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Pictures of the Floating World: Displaying York Art Gallery’s Japanese Prints

This is the first in a short series of blog posts about our current display at York Art Gallery – ‘Pictures of the Floating World: Japanese Ukiyo-e Prints’. In these posts, I highlight some of the discoveries that I made during the research, and some revelations that have surfaced since putting the prints on public display.

The display opened in May 2021 and features woodblock prints by many of the most important and prolific Japanese ukiyo-e artists alongside paintings and illustrations by British artists who they inspired. Ukiyo-e prints described life in and around the urban centres of Japan during the Edo period (1603 – 1868): a time of peace, during which the economy prospered, and arts and culture flourished. It was also a time of control, when Japan was isolated from the rest of the world and society was rigidly managed by the Tokugawa shogunate (military government). Ukiyo-e means ‘pictures of the floating world’, referring to the transitory, or temporary, nature of life. Aware of life’s brevity, people found joy in earthly pleasures, entertainments, and in the beauty of nature. Commonly depicted themes include portraits of famous kabuki (dance-drama) actors and courtesans, folk tales, nature and landscape.

When Japan’s isolationist policy came to an end in the 1850s, trade became possible with Europe and ukiyo-e enjoyed a surge in popularity there. Japanese artists started to employ Western techniques, such as shading and perspective, while European artists were intrigued by the former’s use of line, colour and asymmetrical composition. These influences gave rise to Japonisme and movements such as Art Nouveau and Aestheticism, a proponent of which included York’s own Albert Joseph Moore (1841-93).

The display has been extremely popular, with many visitors remarking that they had no idea such a marvellous collection existed in York. One of the many wonderful outcomes of this project has been to highlight this little-known corner of the collection, whilst showing well-loved artworks (such as paintings by Albert Moore, George Frederic Watts and Philip Wilson Steer) in a different light.

There are around 150 ukiyo-e prints in the collection in total, the vast majority of which were given to York Art Gallery in 1954 by John Bowes Morrell (1873-1963). They feature most of the main themes found in ukiyo-e, which offer a unique insight into life in Edo period Japan. At the time of their acquisition, the prints were assessed by an expert in Far Eastern art at the Victoria & Albert Museum, who suggested attributions for most of the works, but there had been no further research since then. Ever since cataloguing them in 2006, it has been top of my list to research and display these prints, so I was thrilled to get the opportunity to make a start on this at the end of 2020. Apart from the stunning landscape prints by Hiroshige and others, and a small display in 2006, the majority of these prints have never been on display in the gallery.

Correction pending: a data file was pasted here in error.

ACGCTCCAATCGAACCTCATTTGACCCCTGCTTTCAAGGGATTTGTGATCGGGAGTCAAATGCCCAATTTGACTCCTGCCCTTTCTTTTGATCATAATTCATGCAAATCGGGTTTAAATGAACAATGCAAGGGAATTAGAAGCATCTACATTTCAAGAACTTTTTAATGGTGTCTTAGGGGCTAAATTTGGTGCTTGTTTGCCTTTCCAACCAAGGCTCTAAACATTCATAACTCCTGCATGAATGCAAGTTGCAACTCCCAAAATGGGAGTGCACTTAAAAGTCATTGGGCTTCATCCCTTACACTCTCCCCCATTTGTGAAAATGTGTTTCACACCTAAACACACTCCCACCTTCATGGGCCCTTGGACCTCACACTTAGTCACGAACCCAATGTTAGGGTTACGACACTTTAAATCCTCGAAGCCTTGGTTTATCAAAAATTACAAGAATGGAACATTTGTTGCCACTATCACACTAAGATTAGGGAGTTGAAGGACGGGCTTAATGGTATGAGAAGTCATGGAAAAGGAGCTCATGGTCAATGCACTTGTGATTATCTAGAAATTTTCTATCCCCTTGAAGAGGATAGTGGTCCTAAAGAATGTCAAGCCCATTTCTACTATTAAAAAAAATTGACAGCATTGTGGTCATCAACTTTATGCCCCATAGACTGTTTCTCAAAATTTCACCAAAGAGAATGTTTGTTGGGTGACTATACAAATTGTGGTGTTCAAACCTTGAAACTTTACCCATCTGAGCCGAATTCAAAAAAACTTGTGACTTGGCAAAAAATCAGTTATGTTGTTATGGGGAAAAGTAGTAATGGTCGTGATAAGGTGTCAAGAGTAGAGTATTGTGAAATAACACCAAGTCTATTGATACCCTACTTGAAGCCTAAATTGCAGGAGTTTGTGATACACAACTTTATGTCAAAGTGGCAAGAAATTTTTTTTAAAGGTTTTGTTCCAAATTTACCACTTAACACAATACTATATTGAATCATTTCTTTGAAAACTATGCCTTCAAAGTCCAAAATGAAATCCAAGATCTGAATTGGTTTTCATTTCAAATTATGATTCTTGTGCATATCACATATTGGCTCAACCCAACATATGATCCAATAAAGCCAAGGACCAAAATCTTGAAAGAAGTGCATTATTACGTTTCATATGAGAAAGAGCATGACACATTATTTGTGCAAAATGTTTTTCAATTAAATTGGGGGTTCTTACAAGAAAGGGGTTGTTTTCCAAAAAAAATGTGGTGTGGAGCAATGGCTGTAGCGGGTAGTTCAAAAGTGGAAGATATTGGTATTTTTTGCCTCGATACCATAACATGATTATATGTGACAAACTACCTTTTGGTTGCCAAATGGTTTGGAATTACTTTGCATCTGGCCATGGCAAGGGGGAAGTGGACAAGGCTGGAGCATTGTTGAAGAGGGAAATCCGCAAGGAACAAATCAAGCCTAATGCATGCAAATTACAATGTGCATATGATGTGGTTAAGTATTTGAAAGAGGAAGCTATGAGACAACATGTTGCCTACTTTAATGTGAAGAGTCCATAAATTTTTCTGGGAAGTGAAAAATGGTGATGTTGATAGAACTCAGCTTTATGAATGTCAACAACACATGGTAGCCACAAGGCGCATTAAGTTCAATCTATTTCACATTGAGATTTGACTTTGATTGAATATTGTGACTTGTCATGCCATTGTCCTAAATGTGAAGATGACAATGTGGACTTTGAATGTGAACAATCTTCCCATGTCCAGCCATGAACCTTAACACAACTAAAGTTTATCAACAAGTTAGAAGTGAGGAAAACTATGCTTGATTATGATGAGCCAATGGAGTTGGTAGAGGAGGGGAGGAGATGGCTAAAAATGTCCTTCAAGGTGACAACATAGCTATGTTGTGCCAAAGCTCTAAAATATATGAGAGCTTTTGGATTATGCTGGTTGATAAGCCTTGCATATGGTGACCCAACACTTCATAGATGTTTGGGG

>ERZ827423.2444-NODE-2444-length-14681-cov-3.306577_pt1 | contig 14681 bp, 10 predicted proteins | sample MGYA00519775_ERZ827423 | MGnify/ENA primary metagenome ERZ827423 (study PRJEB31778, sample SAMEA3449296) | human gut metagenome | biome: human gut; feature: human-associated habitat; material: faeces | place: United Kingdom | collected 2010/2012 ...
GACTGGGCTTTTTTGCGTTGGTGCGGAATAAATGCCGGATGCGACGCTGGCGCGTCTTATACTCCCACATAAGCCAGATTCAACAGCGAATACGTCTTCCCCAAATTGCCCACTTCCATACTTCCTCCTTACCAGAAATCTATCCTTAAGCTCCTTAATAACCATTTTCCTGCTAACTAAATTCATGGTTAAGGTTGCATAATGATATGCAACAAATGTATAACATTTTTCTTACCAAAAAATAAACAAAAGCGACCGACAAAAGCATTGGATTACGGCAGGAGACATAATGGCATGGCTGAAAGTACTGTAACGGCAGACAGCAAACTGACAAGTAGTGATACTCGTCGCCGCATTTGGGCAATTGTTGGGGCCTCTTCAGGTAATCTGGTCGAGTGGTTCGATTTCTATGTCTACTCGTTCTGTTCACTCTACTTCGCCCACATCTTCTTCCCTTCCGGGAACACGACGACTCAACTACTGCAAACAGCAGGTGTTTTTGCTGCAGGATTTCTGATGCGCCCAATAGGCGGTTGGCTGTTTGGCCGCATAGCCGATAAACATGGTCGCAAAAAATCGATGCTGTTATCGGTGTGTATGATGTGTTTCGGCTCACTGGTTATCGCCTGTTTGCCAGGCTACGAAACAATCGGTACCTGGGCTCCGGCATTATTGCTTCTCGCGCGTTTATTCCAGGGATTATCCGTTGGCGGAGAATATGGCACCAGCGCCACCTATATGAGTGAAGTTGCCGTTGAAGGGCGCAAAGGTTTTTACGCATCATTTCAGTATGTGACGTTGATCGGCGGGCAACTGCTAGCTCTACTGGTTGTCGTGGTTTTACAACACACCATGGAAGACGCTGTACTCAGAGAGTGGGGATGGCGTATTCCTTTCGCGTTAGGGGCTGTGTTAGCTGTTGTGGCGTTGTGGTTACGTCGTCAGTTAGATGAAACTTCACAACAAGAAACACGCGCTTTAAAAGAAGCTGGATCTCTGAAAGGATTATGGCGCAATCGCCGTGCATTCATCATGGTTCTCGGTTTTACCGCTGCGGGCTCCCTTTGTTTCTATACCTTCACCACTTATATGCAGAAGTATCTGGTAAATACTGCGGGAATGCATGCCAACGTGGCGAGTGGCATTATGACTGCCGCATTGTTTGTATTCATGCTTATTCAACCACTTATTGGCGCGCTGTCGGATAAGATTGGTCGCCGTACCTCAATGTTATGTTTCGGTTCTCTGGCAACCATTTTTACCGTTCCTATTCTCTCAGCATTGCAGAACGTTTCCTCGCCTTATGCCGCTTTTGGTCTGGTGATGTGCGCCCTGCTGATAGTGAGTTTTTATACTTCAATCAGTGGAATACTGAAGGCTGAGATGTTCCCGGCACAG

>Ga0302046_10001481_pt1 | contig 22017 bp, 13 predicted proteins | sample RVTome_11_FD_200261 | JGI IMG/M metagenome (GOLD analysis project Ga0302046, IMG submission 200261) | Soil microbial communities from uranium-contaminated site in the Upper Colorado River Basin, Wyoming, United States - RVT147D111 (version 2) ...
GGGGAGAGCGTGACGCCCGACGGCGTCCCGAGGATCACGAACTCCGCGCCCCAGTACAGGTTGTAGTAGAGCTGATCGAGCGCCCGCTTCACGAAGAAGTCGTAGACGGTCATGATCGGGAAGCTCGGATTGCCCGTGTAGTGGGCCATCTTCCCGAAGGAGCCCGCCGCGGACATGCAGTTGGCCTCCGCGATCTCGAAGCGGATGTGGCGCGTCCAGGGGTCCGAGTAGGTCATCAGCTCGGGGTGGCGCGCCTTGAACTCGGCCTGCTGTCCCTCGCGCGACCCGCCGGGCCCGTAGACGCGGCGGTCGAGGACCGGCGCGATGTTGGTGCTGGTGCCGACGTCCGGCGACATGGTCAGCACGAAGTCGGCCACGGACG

The most important thing for us as curators is to make the art in our care accessible to our visitors. Sometimes, we present works with scant information as we feel the most important thing is to get them out and seen. Occasionally it is only when we present works to the public, that errors are discovered, or new information comes to light.

Recently I was contacted by a visitor who recognised one of the prints which we have displayed as by an unknown artist:

Allen William Seaby Kingfisher About 1911 © Estate of the Artist

She correctly identified this delightful print as a work by the British artist Allen William Seaby (1867-1953). Seaby was a wildlife artist who, among other achievements, illustrated numerous books about British birds, and he worked using traditional Japanese printmaking techniques. Born in the UK not long after the re-opening of Japan roughly a decade earlier, ukiyo-e had already made a significant impact on British artists by the time Seaby began studying at Reading School of Art. It was there that he developed a love for Japanese woodblock printing, which continued throughout his career.

This print sits perfectly in the display and the influence of ukiyo-e is evident in the simple composition and in particular the gradation of colour in the background. It succinctly demonstrates how ukiyo-e influenced so much of the book illustrations that many of us grew up surrounded by.

You can see this print at York Art Gallery until 8th May 2022, after which date you will be able to enjoy Pictures of the Floating World afresh, with a new cohort of ukiyo-e to see (from Wednesday 11th May).